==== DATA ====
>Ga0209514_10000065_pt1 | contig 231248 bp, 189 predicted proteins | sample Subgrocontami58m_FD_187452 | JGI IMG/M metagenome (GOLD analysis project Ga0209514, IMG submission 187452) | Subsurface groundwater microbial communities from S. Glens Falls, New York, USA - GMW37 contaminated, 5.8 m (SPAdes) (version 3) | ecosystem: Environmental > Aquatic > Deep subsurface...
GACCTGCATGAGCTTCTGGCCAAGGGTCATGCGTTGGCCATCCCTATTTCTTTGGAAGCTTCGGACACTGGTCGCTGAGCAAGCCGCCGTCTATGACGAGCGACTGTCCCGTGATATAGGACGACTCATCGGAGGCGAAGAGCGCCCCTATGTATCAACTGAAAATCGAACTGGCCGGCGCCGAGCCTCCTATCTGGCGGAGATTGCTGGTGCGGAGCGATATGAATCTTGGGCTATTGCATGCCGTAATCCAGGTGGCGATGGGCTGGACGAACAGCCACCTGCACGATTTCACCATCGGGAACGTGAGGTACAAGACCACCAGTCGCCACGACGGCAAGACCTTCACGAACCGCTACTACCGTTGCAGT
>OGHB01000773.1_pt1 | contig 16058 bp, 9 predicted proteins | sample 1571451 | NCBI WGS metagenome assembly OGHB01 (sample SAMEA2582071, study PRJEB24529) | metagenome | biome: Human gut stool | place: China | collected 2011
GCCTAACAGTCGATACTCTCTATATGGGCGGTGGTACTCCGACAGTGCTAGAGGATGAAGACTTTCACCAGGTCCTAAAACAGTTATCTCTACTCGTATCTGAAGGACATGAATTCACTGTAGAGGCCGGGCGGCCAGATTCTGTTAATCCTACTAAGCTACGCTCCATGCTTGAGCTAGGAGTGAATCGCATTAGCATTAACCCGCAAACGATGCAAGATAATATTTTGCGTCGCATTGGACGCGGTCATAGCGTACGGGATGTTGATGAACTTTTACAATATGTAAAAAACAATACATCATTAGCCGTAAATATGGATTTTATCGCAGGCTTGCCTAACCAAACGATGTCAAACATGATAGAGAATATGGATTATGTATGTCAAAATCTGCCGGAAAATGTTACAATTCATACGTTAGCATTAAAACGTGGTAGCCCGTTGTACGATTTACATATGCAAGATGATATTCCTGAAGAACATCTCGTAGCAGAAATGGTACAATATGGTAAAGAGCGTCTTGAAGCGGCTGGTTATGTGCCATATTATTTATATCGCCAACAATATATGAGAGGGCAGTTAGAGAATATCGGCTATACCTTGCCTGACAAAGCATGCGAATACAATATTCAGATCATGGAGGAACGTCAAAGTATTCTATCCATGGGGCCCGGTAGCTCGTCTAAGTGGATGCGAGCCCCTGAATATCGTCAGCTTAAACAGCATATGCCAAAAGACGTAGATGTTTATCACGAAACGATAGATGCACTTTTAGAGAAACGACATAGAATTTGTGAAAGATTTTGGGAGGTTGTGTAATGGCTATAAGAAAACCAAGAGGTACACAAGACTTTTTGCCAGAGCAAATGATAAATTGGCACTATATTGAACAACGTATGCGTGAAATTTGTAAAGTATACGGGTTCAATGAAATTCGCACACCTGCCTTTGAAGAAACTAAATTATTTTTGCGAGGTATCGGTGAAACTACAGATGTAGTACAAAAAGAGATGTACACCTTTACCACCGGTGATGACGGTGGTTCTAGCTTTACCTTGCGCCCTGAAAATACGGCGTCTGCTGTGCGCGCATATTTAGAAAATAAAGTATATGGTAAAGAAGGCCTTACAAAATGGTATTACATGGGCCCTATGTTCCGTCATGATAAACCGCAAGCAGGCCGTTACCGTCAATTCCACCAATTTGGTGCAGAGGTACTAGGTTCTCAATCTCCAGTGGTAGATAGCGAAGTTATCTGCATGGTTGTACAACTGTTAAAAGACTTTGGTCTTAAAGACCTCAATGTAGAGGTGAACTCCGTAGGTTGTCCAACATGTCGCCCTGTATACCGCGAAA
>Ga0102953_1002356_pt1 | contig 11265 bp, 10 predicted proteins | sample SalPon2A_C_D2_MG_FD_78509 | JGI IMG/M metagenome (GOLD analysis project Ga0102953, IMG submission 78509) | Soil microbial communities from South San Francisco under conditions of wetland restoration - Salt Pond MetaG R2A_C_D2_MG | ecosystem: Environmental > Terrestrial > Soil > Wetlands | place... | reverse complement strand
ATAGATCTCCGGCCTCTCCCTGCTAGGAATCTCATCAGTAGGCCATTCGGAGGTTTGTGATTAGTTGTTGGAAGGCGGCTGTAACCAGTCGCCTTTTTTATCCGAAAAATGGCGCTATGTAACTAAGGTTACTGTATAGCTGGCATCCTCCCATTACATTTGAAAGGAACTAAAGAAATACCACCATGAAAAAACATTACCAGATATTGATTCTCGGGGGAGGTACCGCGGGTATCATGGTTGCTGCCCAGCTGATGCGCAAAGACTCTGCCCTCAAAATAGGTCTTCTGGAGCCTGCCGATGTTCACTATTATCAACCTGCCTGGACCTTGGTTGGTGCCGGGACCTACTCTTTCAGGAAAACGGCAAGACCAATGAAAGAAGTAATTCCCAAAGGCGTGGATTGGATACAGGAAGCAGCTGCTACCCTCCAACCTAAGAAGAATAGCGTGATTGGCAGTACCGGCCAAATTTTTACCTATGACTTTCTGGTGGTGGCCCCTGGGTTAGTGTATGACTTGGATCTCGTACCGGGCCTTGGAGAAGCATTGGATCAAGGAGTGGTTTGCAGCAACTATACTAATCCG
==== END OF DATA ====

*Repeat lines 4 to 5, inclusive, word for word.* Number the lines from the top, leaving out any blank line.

GCCTAACAGTCGATACTCTCTATATGGGCGGTGGTACTCCGACAGTGCTAGAGGATGAAGACTTTCACCAGGTCCTAAAACAGTTATCTCTACTCGTATCTGAAGGACATGAATTCACTGTAGAGGCCGGGCGGCCAGATTCTGTTAATCCTACTAAGCTACGCTCCATGCTTGAGCTAGGAGTGAATCGCATTAGCATTAACCCGCAAACGATGCAAGATAATATTTTGCGTCGCATTGGACGCGGTCATAGCGTACGGGATGTTGATGAACTTTTACAATATGTAAAAAACAATACATCATTAGCCGTAAATATGGATTTTATCGCAGGCTTGCCTAACCAAACGATGTCAAACATGATAGAGAATATGGATTATGTATGTCAAAATCTGCCGGAAAATGTTACAATTCATACGTTAGCATTAAAACGTGGTAGCCCGTTGTACGATTTACATATGCAAGATGATATTCCTGAAGAACATCTCGTAGCAGAAATGGTACAATATGGTAAAGAGCGTCTTGAAGCGGCTGGTTATGTGCCATATTATTTATATCGCCAACAATATATGAGAGGGCAGTTAGAGAATATCGGCTATACCTTGCCTGACAAAGCATGCGAATACAATATTCAGATCATGGAGGAACGTCAAAGTATTCTATCCATGGGGCCCGGTAGCTCGTCTAAGTGGATGCGAGCCCCTGAATATCGTCAGCTTAAACAGCATATGCCAAAAGACGTAGATGTTTATCACGAAACGATAGATGCACTTTTAGAGAAACGACATAGAATTTGTGAAAGATTTTGGGAGGTTGTGTAATGGCTATAAGAAAACCAAGAGGTACACAAGACTTTTTGCCAGAGCAAATGATAAATTGGCACTATATTGAACAACGTATGCGTGAAATTTGTAAAGTATACGGGTTCAATGAAATTCGCACACCTGCCTTTGAAGAAACTAAATTATTTTTGCGAGGTATCGGTGAAACTACAGATGTAGTACAAAAAGAGATGTACACCTTTACCACCGGTGATGACGGTGGTTCTAGCTTTACCTTGCGCCCTGAAAATACGGCGTCTGCTGTGCGCGCATATTTAGAAAATAAAGTATATGGTAAAGAAGGCCTTACAAAATGGTATTACATGGGCCCTATGTTCCGTCATGATAAACCGCAAGCAGGCCGTTACCGTCAATTCCACCAATTTGGTGCAGAGGTACTAGGTTCTCAATCTCCAGTGGTAGATAGCGAAGTTATCTGCATGGTTGTACAACTGTTAAAAGACTTTGGTCTTAAAGACCTCAATGTAGAGGTGAACTCCGTAGGTTGTCCAACATGTCGCCCTGTATACCGCGAAA
>Ga0102953_1002356_pt1 | contig 11265 bp, 10 predicted proteins | sample SalPon2A_C_D2_MG_FD_78509 | JGI IMG/M metagenome (GOLD analysis project Ga0102953, IMG submission 78509) | Soil microbial communities from South San Francisco under conditions of wetland restoration - Salt Pond MetaG R2A_C_D2_MG | ecosystem: Environmental > Terrestrial > Soil > Wetlands | place... | reverse complement strand